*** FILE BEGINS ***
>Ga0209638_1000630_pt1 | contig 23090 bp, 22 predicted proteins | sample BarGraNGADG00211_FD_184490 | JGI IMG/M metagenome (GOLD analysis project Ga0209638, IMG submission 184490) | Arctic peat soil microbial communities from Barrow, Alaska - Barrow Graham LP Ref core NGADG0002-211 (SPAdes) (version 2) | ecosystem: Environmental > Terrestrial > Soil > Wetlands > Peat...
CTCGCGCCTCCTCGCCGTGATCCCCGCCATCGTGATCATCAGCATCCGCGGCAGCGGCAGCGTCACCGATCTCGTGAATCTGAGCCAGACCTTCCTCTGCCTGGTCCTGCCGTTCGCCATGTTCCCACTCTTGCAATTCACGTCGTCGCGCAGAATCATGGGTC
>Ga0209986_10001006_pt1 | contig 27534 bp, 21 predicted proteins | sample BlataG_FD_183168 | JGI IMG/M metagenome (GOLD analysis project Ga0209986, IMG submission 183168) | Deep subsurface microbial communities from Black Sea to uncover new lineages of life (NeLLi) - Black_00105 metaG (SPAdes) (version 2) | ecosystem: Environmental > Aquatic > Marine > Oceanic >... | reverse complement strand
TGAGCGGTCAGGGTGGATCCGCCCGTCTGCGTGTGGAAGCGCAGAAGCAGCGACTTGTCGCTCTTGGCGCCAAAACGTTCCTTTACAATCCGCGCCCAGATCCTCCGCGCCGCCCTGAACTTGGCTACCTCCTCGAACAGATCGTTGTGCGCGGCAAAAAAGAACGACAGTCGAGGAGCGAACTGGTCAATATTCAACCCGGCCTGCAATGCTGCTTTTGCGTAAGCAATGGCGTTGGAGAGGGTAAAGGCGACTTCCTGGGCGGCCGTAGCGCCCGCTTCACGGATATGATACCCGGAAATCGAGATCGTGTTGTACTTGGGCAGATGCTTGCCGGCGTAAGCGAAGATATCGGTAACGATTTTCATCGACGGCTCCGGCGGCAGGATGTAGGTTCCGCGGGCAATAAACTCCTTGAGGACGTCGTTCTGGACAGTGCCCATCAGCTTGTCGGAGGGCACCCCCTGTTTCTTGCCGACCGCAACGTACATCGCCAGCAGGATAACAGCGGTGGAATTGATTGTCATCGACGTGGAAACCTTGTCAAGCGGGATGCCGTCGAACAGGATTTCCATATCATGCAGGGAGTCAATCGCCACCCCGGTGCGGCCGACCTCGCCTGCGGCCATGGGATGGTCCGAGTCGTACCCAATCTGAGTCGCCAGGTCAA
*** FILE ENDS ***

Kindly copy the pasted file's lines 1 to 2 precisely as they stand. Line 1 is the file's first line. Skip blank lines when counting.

>Ga0209638_1000630_pt1 | contig 23090 bp, 22 predicted proteins | sample BarGraNGADG00211_FD_184490 | JGI IMG/M metagenome (GOLD analysis project Ga0209638, IMG submission 184490) | Arctic peat soil microbial communities from Barrow, Alaska - Barrow Graham LP Ref core NGADG0002-211 (SPAdes) (version 2) | ecosystem: Environmental > Terrestrial > Soil > Wetlands > Peat...
CTCGCGCCTCCTCGCCGTGATCCCCGCCATCGTGATCATCAGCATCCGCGGCAGCGGCAGCGTCACCGATCTCGTGAATCTGAGCCAGACCTTCCTCTGCCTGGTCCTGCCGTTCGCCATGTTCCCACTCTTGCAATTCACGTCGTCGCGCAGAATCATGGGTC